Minimise the need for manual communications between the driver and dispatcher. Integrate communications with other computer-based on-vehicle and network facilities in bigger cities. Implement hands-free communication connections for drivers.
Generally, there is a need for the driver to be able to make contact with three groups involved in the process of bus operations:
The dispatcher at the operational control centre or the urban bus manager at smaller networks (e.g. to report unforeseen occurrences such as breakdowns, disruptive passengers),
Other bus drivers (e.g. to inform them about passengers transferring vehicles),
Customers in the bus or at bus stops (e.g. to announce necessary route changes).
In the first instance, communication should be limited to what is really necessary, because any communication will interfere with the essential task of the bus driver, which is driving the bus safely and keeping to schedule as much as he can. The following features can be implemented:
Automatic detection and reporting of problems (on-board vehicle diagnostic system)
‘Invisible’ button in case of emergency or a special emergency channel (e.g. disruptive passengers)
Setting clear communication strategies in case of security problems (who has to be informed?) if there is no emergency button in use,
Providing generally valid route instructions for drivers in case of slight deviations from the route (e.g. fixed alternative routes in case of traffic jams / accidents)
Good passenger information in the bus (route plan, interchanges, points of interest, etc.)
The communication between the dispatcher and the driver is mostly one-way communication: the dispatcher provides instructions to the driver to follow. Communication with drivers is mainly made through radio data transmission, voice channels or mobile phones. The public transport company can also operate its own dedicated radio network (with mostly an analogue technique) or upgrade it to GSM. New GSM-based systems of driver communication are being introduced as part of larger systems with a number of other functions, integrating dynamic real-time information for passengers (on buses and at stops) with improved facilities for operational management and control (information about transfer options with other modes, punctuality etc.).
Communication with other drivers can be made over cell phones or a radio network. Newer, more functional, GSM-based systems allow bilateral communication with colleagues in other buses. The larger operators tend to restrict driver-to-driver communication in order to avoid non-essential communication (e.g. private conversations), with communication between buses having to be done via the dispatcher.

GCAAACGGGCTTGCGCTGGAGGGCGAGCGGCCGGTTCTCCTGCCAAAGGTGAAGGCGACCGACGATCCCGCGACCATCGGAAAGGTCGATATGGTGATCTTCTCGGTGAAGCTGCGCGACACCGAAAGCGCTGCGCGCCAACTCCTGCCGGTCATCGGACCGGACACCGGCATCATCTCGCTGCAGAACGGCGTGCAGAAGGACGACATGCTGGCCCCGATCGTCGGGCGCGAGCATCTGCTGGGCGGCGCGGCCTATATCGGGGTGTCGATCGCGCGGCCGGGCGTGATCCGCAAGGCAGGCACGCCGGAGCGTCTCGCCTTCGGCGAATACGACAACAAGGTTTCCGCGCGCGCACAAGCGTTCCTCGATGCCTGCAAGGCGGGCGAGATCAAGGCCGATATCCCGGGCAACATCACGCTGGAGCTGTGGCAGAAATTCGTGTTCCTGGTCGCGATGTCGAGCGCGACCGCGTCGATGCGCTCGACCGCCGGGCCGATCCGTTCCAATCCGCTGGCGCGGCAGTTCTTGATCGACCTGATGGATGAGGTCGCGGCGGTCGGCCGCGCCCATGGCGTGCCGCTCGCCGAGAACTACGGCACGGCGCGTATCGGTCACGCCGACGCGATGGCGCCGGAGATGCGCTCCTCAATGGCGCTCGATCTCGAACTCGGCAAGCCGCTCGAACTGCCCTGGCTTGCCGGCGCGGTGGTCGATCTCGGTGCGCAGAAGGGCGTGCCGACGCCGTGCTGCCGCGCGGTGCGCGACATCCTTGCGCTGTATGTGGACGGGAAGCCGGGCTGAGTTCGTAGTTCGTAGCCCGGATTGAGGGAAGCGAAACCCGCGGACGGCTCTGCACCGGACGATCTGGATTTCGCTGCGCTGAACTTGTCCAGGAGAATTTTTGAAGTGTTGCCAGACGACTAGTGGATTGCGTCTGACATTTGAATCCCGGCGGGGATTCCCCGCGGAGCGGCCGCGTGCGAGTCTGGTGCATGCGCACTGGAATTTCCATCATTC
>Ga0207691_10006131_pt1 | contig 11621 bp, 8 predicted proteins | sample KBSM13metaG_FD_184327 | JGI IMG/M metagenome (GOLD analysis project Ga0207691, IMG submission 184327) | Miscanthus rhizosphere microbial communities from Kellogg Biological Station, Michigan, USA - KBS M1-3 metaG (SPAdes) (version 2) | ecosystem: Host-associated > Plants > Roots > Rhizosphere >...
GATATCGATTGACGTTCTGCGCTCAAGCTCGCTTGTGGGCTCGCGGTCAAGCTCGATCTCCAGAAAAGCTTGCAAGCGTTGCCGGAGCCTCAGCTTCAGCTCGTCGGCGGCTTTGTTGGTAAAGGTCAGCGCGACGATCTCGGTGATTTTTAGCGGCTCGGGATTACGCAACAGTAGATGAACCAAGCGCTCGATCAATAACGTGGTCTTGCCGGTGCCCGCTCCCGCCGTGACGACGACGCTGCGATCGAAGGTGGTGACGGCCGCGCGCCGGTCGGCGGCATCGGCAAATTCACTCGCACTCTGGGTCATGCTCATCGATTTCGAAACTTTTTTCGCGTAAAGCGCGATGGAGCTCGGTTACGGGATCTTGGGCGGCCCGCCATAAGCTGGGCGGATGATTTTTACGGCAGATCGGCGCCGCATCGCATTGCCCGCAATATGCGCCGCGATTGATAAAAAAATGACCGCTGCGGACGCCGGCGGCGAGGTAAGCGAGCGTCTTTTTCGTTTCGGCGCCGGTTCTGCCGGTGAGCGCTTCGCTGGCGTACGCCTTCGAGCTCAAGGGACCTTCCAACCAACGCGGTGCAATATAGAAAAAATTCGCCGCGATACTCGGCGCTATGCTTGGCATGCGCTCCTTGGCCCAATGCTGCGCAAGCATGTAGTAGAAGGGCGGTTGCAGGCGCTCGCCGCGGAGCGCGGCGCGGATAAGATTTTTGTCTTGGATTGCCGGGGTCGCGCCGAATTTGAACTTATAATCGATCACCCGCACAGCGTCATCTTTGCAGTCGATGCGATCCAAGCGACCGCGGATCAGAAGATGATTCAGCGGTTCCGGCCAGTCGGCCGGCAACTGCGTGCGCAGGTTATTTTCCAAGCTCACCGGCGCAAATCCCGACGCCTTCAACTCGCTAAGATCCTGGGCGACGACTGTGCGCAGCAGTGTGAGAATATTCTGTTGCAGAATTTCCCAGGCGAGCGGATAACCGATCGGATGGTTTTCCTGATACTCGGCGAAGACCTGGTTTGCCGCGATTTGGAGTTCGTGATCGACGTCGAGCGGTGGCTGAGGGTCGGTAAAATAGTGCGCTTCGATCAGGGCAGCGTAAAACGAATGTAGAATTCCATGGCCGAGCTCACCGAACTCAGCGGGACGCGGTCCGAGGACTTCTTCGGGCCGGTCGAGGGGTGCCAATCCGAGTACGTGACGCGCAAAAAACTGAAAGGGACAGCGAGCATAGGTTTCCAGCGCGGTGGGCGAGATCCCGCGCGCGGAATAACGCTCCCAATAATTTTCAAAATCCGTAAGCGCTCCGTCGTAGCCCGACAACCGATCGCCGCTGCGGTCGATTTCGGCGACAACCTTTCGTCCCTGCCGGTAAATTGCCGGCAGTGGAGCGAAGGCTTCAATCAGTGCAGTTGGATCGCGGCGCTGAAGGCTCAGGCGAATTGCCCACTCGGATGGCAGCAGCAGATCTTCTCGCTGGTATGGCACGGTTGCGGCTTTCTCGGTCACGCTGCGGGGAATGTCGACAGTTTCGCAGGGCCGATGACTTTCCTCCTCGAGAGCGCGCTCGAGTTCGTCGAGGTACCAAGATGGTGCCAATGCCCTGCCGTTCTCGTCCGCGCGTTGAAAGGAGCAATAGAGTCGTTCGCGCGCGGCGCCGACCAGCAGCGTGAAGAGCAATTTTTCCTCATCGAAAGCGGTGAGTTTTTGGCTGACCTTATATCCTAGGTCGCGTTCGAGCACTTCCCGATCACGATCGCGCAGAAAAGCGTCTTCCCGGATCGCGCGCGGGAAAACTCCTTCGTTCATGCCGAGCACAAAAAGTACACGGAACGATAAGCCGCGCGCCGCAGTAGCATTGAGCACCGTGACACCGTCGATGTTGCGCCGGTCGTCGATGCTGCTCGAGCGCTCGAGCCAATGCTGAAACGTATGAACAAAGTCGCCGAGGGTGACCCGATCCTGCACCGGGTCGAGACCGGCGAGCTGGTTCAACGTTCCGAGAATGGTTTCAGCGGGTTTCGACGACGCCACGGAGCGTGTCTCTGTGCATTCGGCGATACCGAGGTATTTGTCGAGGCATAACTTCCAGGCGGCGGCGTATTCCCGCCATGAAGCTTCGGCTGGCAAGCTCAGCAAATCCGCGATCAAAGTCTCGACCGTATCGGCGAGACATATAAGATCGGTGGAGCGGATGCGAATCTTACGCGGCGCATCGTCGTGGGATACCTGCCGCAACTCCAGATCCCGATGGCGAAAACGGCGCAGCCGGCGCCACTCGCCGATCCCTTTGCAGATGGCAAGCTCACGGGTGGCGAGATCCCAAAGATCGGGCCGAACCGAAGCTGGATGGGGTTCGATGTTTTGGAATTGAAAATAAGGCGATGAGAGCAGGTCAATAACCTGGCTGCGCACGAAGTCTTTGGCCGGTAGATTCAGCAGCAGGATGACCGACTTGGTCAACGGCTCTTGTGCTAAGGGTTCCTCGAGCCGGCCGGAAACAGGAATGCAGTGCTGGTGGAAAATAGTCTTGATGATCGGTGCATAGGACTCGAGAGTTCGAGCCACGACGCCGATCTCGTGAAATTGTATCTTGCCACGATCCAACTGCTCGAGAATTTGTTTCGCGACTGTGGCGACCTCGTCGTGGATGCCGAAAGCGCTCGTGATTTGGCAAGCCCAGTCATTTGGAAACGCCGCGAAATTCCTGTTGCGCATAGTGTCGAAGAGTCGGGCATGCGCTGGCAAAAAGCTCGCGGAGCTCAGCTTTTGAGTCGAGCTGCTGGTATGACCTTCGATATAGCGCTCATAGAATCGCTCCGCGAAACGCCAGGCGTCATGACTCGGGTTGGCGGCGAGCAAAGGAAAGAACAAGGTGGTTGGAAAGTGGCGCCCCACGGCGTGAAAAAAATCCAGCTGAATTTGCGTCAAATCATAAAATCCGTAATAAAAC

Communication between the driver and passengers can be of the following types:
Announcement by the driver to all passengers in the bus or at bus stops in cases where there are deviations from the timetable (e.g. due to a road closure),
Enquiries by passenger (e.g. where to alight to reach a certain point of interest).
In both cases, reasonable knowledge of the language spoken in the city and region is essential. Furthermore, the driver should be reasonably informed about the public transport services in general (network structure, operating hours, fares, etc.) as well as the area served (e.g. points of interests in the city).
Good knowledge of the local language is a precondition for being a driver in terms of internal communication (e.g. with operational control centre) or customer contacts. Consequently, there is a potentially significant barrier to appointing personnel from the international labour market in situations where there is a shortage of drivers in some countries in Europe.
The use of new electronic on-board devices (e.g. radio data transmission devices) requires special training for the driver.
The use of mobile phones while driving affects safety and driver performance. The safety risk from using a mobile phone during driving has been studied quite often; however, the results are controversial. Some studies reveal that there is a small number of fatal accidents caused by drivers using mobile phones (Pöysti 2005). Other studies conclude that hand-held mobile phones (when compared to a hands-free system) are associated with poorer driving performance (Haigney 2000).
Almere, Groningen (The Netherlands): The operator Connexxion introduced ‘Infoxx’ – a system which incorporates a number of facilities including communication with drivers, real-time information for passengers etc. It is based on GSM.
Besançon (France): In the city of Besançon, drivers are trained for internal communication as well as for external: the former is seen as a management tool.
Graz (Austria): Data radio and text messages are the usual communication tools for standard communication between the dispatcher and the driver. Due to the fact that the ITCS-system provides the dispatcher with the position of each vehicle, the need for direct communication with drivers is reduced to a minimum.
Haigney, DE, Taylor, RG, Westerman, SJ (2000) Concurrent mobile (cellular) phone use and driving performance: task demand characteristics and compensatory processes. Transportation Research Part F: Traffic Psychology and Behaviour, 3(3):113-21.
Pöysti, Leena, Rajalin, Sirpa, Summala, Heikki (2005) Factors influencing the use of cellular (mobile) phone during driving and hazards while using it. Accident Analysis & Prevention, 37, p. 47-51